(Note: The EnableViewState should be enabled for the Literal control that is used to hide/display text since the visible state of the Literal control must be stored between calls for it to properly work.)
<%@ Page Language="C#" %>

<!DOCTYPE html PUBLIC "-//W3C//DTD XHTML 1.0 Transitional//EN"

"http://www.w3.org/TR/xhtml1/DTD/xhtml1-transitional.dtd">

<script runat="server">

protected void btnTest_Click(object sender, EventArgs e) {

this.Assigned_ID.Visible = true && !this.Assigned_ID.Visible;

}

protected void btnChangeBG_Click(object sender, EventArgs e) {

this.ltlBGStyle.Text = "background: yellow;";

}

protected void btnChangeTitle_Click(object sender, EventArgs e) {

this.ltlPageTitle.Text = "TechRepublic.com - Working with <ASP:Literal>";
}

</script>

<html xmlns="http://www.w3.org/1999/xhtml">

<head runat="server">

<title>

<asp:Literal id="ltlPageTitle" Text="This is a test" runat="server"/>

</title>

<style media="all" type="text/css">

body {

<asp:Literal id="ltlBGStyle" Text="background: red;" runat="server"/>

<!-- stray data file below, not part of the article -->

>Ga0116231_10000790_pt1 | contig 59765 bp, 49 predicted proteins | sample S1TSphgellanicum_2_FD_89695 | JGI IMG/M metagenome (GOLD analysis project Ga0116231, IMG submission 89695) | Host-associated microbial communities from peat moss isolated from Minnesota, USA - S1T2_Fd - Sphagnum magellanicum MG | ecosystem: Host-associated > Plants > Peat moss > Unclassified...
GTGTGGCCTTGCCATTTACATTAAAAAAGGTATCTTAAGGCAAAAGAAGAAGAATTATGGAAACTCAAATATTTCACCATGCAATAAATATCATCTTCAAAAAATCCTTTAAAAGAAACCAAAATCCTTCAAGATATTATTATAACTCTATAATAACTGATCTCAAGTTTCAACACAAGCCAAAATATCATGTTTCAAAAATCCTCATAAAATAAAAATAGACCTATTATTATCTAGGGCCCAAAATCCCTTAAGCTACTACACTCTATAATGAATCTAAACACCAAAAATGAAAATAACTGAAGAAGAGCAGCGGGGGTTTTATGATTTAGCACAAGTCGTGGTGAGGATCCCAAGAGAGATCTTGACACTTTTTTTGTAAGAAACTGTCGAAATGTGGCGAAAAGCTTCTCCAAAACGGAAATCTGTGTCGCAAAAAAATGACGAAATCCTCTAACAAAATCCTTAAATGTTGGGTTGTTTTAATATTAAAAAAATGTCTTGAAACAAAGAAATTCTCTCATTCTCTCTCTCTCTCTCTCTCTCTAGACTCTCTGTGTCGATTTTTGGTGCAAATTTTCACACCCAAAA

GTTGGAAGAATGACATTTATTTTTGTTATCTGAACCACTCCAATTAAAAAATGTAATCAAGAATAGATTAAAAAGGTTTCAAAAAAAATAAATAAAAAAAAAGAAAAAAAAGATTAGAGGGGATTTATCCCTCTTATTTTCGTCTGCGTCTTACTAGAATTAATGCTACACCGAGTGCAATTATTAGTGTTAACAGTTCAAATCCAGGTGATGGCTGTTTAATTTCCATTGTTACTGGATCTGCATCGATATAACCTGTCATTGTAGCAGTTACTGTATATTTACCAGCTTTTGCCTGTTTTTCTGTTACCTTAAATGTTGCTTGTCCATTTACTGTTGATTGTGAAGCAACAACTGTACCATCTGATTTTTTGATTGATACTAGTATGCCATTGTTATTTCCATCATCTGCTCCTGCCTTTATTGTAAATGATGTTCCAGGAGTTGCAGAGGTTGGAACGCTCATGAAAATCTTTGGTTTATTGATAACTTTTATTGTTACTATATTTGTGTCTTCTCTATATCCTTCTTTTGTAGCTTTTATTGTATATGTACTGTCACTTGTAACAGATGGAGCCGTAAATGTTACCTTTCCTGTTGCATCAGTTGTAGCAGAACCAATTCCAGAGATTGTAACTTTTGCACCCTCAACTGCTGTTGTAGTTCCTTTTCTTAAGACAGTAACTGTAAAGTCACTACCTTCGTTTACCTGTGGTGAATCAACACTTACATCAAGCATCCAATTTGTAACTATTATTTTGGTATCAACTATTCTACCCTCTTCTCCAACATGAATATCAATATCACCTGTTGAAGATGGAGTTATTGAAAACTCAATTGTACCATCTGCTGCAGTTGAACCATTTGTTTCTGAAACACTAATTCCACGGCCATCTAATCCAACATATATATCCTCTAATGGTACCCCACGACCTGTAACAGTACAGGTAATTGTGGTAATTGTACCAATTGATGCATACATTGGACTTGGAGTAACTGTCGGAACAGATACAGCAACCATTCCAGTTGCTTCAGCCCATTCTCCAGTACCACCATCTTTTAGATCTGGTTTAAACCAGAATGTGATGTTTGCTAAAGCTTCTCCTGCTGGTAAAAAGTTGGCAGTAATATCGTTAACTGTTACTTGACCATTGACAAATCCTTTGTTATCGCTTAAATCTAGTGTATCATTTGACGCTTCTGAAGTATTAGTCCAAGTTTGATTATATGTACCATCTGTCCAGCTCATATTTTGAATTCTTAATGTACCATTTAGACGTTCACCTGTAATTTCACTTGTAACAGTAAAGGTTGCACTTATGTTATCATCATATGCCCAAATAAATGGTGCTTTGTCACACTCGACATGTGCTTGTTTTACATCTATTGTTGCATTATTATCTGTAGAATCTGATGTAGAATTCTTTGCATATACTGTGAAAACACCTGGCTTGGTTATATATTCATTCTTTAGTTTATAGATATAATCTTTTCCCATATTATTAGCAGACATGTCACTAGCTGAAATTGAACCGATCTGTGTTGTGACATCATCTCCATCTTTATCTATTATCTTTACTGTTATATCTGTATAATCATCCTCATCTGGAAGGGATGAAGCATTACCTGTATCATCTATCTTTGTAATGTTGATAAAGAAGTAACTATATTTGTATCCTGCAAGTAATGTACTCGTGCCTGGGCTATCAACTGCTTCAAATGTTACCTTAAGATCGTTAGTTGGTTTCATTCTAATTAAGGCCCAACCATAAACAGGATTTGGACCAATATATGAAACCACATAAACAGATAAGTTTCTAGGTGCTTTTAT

}

.header {

font-size: 20pt;

font-face: Arial Times New Roman;

font-weight: bold;

margin-left: 10px;

margin-top: 10px;

}

</style></head><body>

<form id="frmLiteralControl" runat="server">

<asp:Literal EnableViewState="true" ID="Assigned_ID"

Text="<h1 class='header'>Text to display</h1>"

mode="PassThrough" runat="server" />

<asp:Button ID="btnTest" runat="server" OnClick="btnTest_Click" Text="Display" />

<asp:Button ID="btnChangeBG" runat="server" OnClick="btnChangeBG_Click" Text="Change BG" />

<asp:Button ID="btnChangeTitle" runat="server" OnClick="btnChangeTitle_Click" Text="Change Title" />

</form></body></html>

AJAX is only applicable with the code that alters the text on the page; however, manipulating the page title and the page's header portion requires a full page reload, so AJAX is powerless. The following code rewrites the previous example to use an AJAX UpdatePanel control to improve page performance.

The code includes the necessary ScriptManager control to provide AJAX functionality. The button that triggers the script to alter page text is placed within the UpdatePanel. The remaining two buttons that manipulate the page title and header section are outside of the UpdatePanel.

<%@ Page Language="C#" %>

<!DOCTYPE html PUBLIC "-//W3C//DTD XHTML 1.1//EN" "http://www.w3.org/TR/xhtml11/DTD/xhtml11.dtd">

<script runat="server">

protected void btnTest_Click(object sender, EventArgs e) {

this.Assigned_ID.Visible = true && !this.Assigned_ID.Visible;

}

protected void btnChangeBG_Click(object sender, EventArgs e) {

this.ltlBGStyle.Text = "background: yellow;";

}